Dec / 19
30 Dec / 19
We have recently embarked in the second half of our STEAM Starters project to explore tinkering practices in the context of Early Childhood education. This time, Lianna, Steph, and I are co-developing tinkering approaches to Light Play and Marble Machines at two new preschools in San Francisco. This case study focuses on Modesto* and his exploration of shadow tracing.
Our tinkering series of investigations began with Light Play, an activity we plan to continue exploring for about eight weeks. We followed a more structured approach than we normally do in the context of the Tinkering Studio, focusing on different aspects of light and shadow each week. This week we decided to focus our investigations on shadow tracing. This was a topic that emerged the previous week from an exploration that Nancy * and Lianna began, when Nancy wanted to trace the patterns made by her shadow caster. We decided to pick up that investigation again and expand upon it for all the kids: we introduced the idea of tracing shadow by demonstrating how I could get two different-looking shadows from the same object just by moving the light a little bit.
Each kid worked with their own light, shadow maker, and a large piece of chart paper as projection/drawing surface.
Modesto was focused on animals, and specifically tigers. He started with a small figurine of a tiger, and showed me that he understood the relationship between distance and size by moving the tiger really close to the paper when he wanted a small shadow, and close to the light when he wanted a big one. For a while he worked independently tracing various animals.
When I checked in with him again a while later he has switched to a larger figurine of a tiger, and was starting to trace its tail when something appeared to be bothering him; he couldn’t find the words to express it, so both Richie and I tried to understand why he was so upset.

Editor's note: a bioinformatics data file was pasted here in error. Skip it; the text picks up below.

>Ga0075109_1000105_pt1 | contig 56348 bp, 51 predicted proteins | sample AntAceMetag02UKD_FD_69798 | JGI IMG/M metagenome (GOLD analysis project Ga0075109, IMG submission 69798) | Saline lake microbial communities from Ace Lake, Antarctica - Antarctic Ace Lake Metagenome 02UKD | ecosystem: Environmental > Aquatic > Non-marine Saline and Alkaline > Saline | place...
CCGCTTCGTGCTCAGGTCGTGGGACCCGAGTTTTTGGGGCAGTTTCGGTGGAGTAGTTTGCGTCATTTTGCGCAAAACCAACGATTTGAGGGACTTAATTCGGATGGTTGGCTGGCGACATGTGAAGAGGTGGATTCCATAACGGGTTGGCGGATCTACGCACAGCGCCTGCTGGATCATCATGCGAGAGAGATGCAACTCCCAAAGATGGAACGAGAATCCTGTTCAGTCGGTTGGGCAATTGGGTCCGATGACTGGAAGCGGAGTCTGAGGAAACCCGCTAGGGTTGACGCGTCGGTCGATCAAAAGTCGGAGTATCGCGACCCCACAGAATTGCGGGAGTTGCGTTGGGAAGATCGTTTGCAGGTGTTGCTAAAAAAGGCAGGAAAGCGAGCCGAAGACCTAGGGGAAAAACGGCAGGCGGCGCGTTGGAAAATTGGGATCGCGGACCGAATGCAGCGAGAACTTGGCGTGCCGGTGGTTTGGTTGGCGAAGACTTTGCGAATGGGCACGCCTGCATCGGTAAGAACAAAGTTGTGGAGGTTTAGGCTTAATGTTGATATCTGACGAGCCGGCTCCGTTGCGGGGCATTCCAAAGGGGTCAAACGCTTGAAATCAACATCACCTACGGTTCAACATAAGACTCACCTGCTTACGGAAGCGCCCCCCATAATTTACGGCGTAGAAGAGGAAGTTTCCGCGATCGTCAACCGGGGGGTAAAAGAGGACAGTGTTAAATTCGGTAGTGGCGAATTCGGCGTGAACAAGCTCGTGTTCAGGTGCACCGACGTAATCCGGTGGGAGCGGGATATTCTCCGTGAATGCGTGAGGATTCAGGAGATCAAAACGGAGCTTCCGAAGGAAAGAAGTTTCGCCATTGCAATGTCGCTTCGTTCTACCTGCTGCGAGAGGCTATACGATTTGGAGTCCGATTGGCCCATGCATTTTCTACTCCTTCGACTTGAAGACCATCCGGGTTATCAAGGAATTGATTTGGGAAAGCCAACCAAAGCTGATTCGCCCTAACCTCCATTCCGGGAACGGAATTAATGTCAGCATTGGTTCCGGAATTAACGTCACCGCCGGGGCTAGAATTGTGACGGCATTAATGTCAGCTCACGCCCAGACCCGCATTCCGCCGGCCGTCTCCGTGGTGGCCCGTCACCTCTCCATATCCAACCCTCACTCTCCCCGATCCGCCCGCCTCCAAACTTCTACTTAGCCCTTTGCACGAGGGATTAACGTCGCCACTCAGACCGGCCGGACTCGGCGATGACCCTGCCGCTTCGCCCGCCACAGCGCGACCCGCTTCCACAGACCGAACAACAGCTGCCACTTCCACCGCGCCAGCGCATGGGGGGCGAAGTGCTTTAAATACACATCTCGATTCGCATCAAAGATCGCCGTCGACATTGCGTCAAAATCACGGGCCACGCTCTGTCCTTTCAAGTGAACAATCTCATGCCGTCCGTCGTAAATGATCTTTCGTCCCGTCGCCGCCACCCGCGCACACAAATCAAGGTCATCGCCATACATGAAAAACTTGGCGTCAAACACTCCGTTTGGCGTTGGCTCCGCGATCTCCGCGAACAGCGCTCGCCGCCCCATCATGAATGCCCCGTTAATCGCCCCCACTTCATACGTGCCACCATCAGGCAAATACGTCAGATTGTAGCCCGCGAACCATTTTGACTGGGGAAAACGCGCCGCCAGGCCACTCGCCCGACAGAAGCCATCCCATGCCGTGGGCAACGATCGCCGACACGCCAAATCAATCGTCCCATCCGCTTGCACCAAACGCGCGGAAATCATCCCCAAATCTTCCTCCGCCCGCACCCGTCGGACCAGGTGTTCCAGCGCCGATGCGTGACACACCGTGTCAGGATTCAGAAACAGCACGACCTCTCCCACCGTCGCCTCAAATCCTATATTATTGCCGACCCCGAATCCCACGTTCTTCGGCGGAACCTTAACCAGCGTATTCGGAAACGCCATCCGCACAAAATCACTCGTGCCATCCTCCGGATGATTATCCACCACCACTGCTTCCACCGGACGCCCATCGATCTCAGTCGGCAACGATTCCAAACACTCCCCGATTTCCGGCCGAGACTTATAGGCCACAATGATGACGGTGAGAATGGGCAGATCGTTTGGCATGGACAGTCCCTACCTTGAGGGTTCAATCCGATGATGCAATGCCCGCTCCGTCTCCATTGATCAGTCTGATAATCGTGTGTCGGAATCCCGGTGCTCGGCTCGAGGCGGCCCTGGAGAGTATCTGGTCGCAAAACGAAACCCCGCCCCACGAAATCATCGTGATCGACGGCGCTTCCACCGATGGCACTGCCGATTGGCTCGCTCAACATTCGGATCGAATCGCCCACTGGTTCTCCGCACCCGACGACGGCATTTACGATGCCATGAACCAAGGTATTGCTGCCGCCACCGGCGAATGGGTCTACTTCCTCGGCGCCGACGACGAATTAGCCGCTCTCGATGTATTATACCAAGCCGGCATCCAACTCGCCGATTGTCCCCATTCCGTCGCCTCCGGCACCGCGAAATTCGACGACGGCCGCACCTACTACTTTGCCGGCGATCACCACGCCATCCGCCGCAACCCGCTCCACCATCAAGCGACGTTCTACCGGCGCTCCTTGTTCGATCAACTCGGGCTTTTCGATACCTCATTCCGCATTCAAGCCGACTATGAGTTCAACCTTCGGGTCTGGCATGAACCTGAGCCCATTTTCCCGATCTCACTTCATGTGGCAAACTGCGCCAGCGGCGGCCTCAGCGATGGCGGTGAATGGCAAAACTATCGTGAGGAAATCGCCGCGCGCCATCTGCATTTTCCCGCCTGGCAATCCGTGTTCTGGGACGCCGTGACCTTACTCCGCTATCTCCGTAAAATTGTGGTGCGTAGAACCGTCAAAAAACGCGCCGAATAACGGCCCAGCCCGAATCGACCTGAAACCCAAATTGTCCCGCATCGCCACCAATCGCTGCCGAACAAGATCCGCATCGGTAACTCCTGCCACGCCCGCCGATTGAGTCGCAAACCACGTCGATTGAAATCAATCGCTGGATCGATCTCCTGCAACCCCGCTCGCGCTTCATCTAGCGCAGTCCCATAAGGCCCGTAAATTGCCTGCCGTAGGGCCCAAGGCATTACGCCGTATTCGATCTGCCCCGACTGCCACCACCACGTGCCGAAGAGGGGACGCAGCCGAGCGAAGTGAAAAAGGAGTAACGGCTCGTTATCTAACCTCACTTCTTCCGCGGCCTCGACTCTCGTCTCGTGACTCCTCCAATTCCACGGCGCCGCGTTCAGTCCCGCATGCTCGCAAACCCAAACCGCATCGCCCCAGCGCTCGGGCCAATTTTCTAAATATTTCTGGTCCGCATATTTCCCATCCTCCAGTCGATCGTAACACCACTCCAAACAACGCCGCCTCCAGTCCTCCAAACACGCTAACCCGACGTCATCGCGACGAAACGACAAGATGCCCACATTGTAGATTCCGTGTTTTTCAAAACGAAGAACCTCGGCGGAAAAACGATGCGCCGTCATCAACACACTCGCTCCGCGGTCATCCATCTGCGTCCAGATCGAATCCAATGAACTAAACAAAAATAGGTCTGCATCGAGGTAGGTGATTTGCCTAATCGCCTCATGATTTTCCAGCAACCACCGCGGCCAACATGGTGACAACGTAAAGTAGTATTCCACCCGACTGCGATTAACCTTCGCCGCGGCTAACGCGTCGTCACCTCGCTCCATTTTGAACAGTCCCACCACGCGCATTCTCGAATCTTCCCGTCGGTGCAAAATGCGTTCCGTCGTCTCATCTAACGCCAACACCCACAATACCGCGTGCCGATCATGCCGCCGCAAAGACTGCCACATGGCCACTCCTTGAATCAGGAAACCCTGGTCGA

Richie: “Are you having a hard time copying it?”
Luigi: “Is your shadow in the way when you’re tracing it?”
He drew three small arcs on the paper and pointed repeatedly to the shadow, then to the tiger. Suddenly I understood: he was showing me that the shadow of the tiger was lacking its stripes!
I immediately considered the importance of this moment, Modesto had just made a connection between the shadow caster and its shadow that was not about what was there, but what was lacking!
In this apparently simple moment there is the seed of a big idea: the surface elements of an object do not become part of the shadow that it projects. This is quite a sophisticated idea, having to do with the difference between a shadow and reflected light, and although Modesto’s understanding of it is certainly still in its early stages and will surely develop over time, he encountered it and grappled with it in the course of pursuing his own investigation, and because of that it was a powerful moment.
This is, to me, the true power of a tinkering approach; whereas this concept might have been a difficult one to “teach” if teachers had set up a lesson specifically to communicate it, it was readily explored and understood when the context was conducive to it.
* All kids’ names are pseudonyms.
This project is supported through a generous grant from the Early Learning and Care Division at the California Department of Education.